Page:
News Release

Oil and gas companies must be bold as energy transition sets tone for 2022

Bumper cash flow, stakeholder pressure and decarbonisation push combine to shape corporate strategies

1 minute read

– It’s set to be an action-packed year for Majors, Independents and national oil companies alike. Big choices will set strategic trajectories for the energy transition ahead. 

New research from Wood Mackenzie, a Verisk business (Nasdaq:VRSK), indicates that oil and gas companies are likely to be bold in 2022. Formidable cash flow generation, increasing new energy opportunities and the development of a carbon market are a powerful force for change.

Tom Ellacott, senior vice president, corporate analysis said: “2022 has the potential to be a truly transformational year.

“It’s clear that sitting on the decarbonisation sidelines isn’t an option. As stakeholder pressure intensifies, it’s time for big strategic decisions. These choices will set trajectories for the energy transition that will only gather momentum. Wood Mackenzie expects an exciting 12 months.”

Large publicly-listed companies will be bracing themselves for more regulatory, legal and investor challenges. The interconnected web of stakeholders creates an amplifying effect – stakeholders have stakeholders, and everyone is under growing pressure to decarbonise. The relative success of COP26 adds further urgency to act on carbon.

David Clark, vice president, corporate analysis, said international energy companies – and many national oil companies – will need to start preparing for a common set of rules that benchmark their progress to net zero.

“Investors will increasingly benchmark decarbonisation progress against peers and other industries. Decarbonisation laggards may start to face discounted ratings and rising funding costs – fuelling action to climb up the rankings on core metrics,” he said.

Rising stakeholder pressure could force US majors and large Independents to adopt European major-style net zero commitments. More national oil companies will release interim absolute carbon reduction targets given the crucial role they will play in meeting state Nationally Determined Contributions and long-term net zero ambitions.

“2022 could see cash-rich companies ‘do it all’ if today’s prices hold. Indeed, increasing shareholder distributions while decarbonising and repositioning for the energy transition will be key to rebuilding the investment story,” Clark said. 

Wood Mackenzie’s analysis indicates that deleveraging will have further to run. Many companies have committed to using surplus cash for buybacks and dividend growth, as well as constraining capital reinvestment rates. The sector needs US$50/bbl Brent to break even on a cash flow basis after dividends and firm buybacks in 2022. Buybacks could set records if high prices are sustained.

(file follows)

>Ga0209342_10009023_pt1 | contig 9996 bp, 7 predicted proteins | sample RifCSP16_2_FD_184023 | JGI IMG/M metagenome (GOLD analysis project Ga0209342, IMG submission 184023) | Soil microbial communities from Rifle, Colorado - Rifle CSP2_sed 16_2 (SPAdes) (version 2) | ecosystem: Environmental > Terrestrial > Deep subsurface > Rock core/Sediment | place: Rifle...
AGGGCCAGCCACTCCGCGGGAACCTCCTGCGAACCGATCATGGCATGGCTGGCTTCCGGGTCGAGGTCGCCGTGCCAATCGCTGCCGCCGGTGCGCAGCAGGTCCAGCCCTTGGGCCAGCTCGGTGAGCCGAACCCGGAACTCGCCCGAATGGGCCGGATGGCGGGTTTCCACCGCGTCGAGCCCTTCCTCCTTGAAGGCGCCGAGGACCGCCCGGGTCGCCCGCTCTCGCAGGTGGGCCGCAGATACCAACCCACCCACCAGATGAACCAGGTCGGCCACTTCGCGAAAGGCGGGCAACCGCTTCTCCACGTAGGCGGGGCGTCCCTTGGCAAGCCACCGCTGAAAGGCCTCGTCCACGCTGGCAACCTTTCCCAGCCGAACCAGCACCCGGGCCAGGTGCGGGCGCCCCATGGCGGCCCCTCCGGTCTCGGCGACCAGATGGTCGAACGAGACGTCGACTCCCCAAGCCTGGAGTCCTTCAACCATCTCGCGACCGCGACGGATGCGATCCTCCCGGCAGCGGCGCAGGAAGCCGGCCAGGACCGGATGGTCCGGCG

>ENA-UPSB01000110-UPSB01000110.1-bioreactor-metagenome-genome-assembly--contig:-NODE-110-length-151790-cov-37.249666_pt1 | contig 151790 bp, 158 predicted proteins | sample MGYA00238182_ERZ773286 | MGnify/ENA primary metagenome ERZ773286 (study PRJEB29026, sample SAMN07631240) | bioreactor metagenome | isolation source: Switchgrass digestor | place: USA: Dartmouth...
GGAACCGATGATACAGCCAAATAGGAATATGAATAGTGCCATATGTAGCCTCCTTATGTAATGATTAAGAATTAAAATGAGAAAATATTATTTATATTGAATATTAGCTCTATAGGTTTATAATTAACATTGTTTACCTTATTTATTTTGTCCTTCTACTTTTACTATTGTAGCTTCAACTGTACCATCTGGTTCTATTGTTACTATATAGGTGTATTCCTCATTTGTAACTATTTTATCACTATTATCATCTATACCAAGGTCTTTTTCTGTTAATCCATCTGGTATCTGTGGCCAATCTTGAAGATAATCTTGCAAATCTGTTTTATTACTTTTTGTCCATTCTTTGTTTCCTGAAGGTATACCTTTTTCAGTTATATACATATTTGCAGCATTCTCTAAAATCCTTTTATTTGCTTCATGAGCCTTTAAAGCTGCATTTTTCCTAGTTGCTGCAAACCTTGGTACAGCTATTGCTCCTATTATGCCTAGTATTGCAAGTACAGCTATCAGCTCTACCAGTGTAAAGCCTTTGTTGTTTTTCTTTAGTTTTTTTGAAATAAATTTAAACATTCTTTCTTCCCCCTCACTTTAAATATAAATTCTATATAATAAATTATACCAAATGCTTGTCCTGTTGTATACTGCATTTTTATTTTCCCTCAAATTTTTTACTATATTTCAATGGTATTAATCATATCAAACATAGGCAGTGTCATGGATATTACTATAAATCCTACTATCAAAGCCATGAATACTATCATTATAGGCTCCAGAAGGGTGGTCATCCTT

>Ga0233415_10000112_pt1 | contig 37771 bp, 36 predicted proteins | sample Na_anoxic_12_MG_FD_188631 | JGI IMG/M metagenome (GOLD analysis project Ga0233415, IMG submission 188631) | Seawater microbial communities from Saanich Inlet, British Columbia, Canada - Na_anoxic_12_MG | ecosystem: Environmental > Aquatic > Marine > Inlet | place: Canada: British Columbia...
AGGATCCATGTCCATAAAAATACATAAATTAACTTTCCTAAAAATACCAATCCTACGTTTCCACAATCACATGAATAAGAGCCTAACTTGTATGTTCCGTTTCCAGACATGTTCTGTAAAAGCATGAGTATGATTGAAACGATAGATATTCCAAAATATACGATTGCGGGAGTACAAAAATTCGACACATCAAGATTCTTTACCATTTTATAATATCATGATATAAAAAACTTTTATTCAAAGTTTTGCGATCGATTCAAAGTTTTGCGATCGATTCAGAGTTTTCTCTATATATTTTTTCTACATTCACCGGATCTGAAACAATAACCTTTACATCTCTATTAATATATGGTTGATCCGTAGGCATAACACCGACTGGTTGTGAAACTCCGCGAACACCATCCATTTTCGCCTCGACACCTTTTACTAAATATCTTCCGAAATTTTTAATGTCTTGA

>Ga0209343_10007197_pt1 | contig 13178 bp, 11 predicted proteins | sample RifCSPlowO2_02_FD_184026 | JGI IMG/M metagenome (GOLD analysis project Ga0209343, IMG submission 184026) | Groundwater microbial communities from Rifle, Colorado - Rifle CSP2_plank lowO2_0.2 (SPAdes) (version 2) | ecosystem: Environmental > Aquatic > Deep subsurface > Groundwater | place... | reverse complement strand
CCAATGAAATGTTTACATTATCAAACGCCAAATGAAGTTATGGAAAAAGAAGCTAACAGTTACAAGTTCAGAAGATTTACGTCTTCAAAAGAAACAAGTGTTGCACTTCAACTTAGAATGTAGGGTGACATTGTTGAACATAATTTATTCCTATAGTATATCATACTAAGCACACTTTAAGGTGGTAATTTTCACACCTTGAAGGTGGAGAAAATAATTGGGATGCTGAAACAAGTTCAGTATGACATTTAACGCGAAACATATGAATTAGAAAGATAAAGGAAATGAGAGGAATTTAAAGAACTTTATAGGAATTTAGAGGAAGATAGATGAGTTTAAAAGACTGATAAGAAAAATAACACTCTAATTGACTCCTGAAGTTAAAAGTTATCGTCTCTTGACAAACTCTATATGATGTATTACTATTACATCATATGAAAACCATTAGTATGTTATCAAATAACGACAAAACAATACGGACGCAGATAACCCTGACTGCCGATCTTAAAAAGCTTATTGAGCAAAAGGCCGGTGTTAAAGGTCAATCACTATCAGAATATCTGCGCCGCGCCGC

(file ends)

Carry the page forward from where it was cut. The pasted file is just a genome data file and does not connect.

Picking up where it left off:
Oil and gas companies will invest in low carbon at record levels to strengthen sustainability. The foundation laid in 2022 will support increasing capital allocation from old to new energy as the decade unfolds.

While wind and solar will see the biggest spend, Wood Mackenzie expects the strategic narrative to broaden in 2022 as carbon capture, utilisation and storage and hydrogen hit the mainstream.  

Clark added: “More companies will also seize the opportunity to future-proof oil and gas portfolios. Even oil and gas pure-plays will need to align growth aspirations with increasing stakeholder pressure for Paris alignment. Emissions reduction and portfolio repositioning will dominate the strategic agenda.” 

Wood Mackenzie believes upstream emissions reduction could exceed expectations as companies push profitable decarbonisation to the limit. The deployment of offsets could increase – perhaps significantly - with the argument that these are placeholders while longer-term options are implemented.

The M&A market is likely to be busy in 2022. Greig Aitken, director, corporate analysis, said: “The US Lower 48 will again be at the epicentre of corporate consolidation. But it will extend to other regions, such as the North Sea.

“Companies will also capitalise on a window of opportunity to rationalise their portfolios in 2022, wary of longer-term price and regulatory risk. Many more players will be in a position to buy and will see an opportunity in sweeping up cash-generative assets for implied valuations as low as US$50/bbl.

 “The majors will remain net sellers in oil and gas. Shell’s recent US$9.5 billion Permian disposal underscores that previously untouchable assets could find their way onto the market.”

Large acquisitions (US$5 billion to US$10 billion) outside upstream oil and gas seem more likely than not in 2022.

“Oil and gas companies are starting to think left-field as they rise to the challenge of the energy transition,” Aitken said.

 “More internal M&A teams will evaluate completely different asset classes than in the past, from new low-carbon solutions, to critical resources for the energy transition. It’s probably too early to expect large investments in these completely new assets and technologies, but we expect to get hints of what is of long-term interest.”